Which tech has come across the transom that’s enabling these new ad formats to succeed?
We’re entering a phase of creativity where it’s the combination of great messaging with the use of data science and machine learning and taking advantage of lots of different form factors that now exist in the living room. It’s about, How can we use data science and machine learning to anticipate the behaviors of consumers, and then think carefully about what’s happening at the moment that advertising and content consumption is occurring. If you’re sitting in the living room—and that’s where 80 percent of Hulu viewing happens, on a large screen—almost always the person also has their mobile device in their hand, or some sort of voce-activated device in the living room. So how do you use those things together to enable these new experiences? That’s the power of technology and how it’s influencing the transformation of advertising.
Hulu introduced binge ad format in mid-December. It’s early days, how’s that going?
JH: We’re using data science to anticipate who are binge users—someone who will sit down and watch three or more episodes at a time—based on user behavior, the type of content it is, the time of day, the environment they are in. We are still learning what are the variables that determine a binge session. The reason that’s important is that if you can anticipate who’s going to binge, then from the very first episode you can start to message the consumer that a brand is going to be part of the experience with you, and then when you get to the third episode you’re either going to have a commercial-free episode brought to you by that brand or the brand is going to have some sort of reward for you having entered the binge mode.
What are plans for the next phase?
JH: The exclusive launch agency is Publicis Media, and the three brands they are using as part of the initial launch are Cheez-It Snap’d, a new snack product that’s great for binging, Maker’s Mark, and Sparkle paper towels. We will continue to be working with more of their brands in the second launch phase in February, and then we’ll open it up as we did with the pause ads across entire advertiser base most likely in second half of 2020.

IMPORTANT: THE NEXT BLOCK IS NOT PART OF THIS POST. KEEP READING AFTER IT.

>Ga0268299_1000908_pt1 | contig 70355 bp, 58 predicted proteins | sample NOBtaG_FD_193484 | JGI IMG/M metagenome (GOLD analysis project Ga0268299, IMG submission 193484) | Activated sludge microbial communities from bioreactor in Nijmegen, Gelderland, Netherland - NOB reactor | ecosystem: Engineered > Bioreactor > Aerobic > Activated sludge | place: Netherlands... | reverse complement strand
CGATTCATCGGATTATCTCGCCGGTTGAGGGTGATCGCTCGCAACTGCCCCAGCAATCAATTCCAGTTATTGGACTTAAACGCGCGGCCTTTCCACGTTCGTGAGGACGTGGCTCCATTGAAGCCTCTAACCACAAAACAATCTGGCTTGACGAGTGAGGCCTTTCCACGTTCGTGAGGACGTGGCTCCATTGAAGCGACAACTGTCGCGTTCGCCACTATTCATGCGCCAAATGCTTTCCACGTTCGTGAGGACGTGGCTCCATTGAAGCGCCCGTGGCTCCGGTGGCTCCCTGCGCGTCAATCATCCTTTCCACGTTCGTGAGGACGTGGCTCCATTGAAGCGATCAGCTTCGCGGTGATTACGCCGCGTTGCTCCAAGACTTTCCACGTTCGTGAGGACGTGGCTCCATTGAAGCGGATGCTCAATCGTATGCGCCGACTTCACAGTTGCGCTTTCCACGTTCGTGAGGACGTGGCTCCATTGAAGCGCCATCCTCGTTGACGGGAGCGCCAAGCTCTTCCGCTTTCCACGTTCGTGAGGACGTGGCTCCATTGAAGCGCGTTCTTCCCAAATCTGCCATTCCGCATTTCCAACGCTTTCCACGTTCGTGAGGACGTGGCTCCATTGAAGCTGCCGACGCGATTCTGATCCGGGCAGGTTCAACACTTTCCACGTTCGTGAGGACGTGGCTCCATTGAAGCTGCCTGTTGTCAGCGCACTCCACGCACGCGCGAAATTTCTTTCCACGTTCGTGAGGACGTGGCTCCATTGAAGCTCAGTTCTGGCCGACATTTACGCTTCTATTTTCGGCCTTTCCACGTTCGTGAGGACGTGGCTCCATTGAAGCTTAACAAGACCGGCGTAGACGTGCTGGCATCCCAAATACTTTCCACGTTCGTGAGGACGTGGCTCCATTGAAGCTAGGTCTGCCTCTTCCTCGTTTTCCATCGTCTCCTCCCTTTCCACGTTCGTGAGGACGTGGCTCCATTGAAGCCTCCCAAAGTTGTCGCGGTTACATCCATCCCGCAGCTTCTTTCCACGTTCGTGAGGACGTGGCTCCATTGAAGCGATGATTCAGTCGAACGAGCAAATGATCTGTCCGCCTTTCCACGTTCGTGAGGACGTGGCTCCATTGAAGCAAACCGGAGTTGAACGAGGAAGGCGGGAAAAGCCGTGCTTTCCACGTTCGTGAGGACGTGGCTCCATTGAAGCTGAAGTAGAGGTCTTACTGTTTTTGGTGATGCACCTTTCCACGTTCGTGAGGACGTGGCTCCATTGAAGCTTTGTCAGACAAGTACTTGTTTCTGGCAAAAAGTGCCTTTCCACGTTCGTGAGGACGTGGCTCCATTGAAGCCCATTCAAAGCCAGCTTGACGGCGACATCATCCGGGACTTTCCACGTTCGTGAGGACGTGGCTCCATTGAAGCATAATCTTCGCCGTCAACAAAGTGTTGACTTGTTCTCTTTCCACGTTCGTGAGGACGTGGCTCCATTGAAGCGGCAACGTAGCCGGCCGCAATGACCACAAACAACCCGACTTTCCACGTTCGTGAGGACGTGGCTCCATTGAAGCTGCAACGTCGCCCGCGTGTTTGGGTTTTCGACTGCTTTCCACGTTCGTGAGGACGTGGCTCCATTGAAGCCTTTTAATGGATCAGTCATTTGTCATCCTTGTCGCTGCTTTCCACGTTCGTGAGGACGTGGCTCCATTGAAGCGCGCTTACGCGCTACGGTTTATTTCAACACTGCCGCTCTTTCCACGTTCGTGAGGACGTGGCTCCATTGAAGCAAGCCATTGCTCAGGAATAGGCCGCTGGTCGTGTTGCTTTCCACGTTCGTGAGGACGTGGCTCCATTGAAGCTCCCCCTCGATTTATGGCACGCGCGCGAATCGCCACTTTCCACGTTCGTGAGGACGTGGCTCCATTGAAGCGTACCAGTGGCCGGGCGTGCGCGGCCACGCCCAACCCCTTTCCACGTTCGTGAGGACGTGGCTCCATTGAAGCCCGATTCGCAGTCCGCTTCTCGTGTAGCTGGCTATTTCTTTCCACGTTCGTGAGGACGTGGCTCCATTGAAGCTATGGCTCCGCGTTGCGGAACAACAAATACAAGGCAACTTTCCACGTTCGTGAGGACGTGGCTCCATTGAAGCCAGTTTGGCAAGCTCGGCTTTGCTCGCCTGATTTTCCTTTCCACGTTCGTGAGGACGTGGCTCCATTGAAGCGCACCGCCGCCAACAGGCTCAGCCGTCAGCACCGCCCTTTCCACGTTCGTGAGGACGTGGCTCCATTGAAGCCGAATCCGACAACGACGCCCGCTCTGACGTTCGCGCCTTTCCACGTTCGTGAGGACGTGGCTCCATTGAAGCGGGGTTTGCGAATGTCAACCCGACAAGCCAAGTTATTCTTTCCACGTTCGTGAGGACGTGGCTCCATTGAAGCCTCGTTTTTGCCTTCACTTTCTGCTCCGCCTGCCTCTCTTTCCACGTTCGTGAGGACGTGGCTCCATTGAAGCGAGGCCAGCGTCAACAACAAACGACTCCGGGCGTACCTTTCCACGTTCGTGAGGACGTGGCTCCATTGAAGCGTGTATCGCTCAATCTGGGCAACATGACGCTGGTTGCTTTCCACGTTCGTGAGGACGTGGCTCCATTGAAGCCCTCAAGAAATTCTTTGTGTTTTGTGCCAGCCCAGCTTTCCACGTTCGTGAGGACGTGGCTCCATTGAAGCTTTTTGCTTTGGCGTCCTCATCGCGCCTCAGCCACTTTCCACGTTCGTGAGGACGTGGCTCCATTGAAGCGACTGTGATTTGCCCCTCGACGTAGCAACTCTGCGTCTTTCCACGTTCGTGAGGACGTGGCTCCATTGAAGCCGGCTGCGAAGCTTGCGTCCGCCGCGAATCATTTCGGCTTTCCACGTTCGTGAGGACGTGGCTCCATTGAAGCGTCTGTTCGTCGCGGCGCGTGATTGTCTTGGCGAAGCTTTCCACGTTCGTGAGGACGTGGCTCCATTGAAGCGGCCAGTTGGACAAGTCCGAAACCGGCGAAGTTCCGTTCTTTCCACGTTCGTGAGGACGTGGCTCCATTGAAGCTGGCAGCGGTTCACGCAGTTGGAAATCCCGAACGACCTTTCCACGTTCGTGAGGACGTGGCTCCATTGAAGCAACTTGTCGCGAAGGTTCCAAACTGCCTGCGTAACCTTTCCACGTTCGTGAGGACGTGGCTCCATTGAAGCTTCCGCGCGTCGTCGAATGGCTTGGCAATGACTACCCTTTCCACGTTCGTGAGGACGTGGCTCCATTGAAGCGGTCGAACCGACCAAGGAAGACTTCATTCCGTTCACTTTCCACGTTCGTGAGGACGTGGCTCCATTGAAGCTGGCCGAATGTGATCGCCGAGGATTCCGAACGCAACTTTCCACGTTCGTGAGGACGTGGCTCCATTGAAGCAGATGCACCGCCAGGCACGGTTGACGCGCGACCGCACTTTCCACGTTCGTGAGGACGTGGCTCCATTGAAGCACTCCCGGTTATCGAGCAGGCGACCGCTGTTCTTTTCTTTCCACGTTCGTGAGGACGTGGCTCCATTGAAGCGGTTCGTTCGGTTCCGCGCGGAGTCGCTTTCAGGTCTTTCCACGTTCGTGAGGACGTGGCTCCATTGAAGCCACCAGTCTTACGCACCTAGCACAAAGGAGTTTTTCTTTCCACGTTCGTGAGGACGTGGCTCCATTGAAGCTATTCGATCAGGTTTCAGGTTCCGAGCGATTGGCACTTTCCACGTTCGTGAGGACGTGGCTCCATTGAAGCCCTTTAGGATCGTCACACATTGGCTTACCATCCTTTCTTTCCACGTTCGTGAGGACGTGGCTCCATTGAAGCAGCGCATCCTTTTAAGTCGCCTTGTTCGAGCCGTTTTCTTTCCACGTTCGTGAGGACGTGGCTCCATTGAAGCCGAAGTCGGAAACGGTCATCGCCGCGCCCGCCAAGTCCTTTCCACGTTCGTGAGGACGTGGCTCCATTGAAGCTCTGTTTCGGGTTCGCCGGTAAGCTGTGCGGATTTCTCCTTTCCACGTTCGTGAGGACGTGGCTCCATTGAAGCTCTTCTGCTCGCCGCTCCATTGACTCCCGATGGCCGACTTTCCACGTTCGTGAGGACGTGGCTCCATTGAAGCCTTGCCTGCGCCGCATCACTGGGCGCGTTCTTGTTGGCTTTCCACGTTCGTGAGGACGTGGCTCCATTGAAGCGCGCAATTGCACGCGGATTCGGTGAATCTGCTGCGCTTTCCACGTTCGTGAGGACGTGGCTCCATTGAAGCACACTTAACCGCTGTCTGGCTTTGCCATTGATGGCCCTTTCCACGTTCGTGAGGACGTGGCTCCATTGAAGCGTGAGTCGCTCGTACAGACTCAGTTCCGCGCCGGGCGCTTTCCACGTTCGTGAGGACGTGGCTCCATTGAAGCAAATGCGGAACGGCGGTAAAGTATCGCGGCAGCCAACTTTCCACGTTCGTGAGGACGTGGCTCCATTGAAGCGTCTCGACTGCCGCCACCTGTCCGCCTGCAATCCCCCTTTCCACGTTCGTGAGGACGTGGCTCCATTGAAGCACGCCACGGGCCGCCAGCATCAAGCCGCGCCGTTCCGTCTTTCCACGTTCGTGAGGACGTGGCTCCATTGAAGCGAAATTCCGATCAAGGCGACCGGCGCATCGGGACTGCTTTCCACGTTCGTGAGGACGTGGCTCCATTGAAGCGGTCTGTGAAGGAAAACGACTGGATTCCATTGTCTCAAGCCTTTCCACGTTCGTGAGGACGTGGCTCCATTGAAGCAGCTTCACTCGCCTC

What other kinds of ad formats are on Hulu’s radar?
JH: There are three swim lanes we are working on. One is experiences. We’re also focused on automaton of advertising; we believe increasingly the amount of streaming television advertising will be transacted through automation. And then the third swim lane is around data and measurement. Things like attribution and optimization. With experiences, we talked about binge and pause, those are what we call situational formats. Fifty percent of ad-supported content hours consumed on Hulu are watched in a binge scenario, so it’s a significant portion of our audience, and transactional is another one of those themes. Streaming television has to be a full-funnel media when it comes to advertising. We’re hearing a lot about direct to consumer advertising, and where direct to consumer historically has used channels like social they’re now looking to use things like streaming TV to achieve those same objectives. All advertisers are looking for these results. Transactional is one area where we’re spending a lot of time as well. It’s not just about creative messaging, but also using technology to minimize disruption of the experience the consumer is having with the storytelling. You can expect to see more from us on this in the second half of 2020.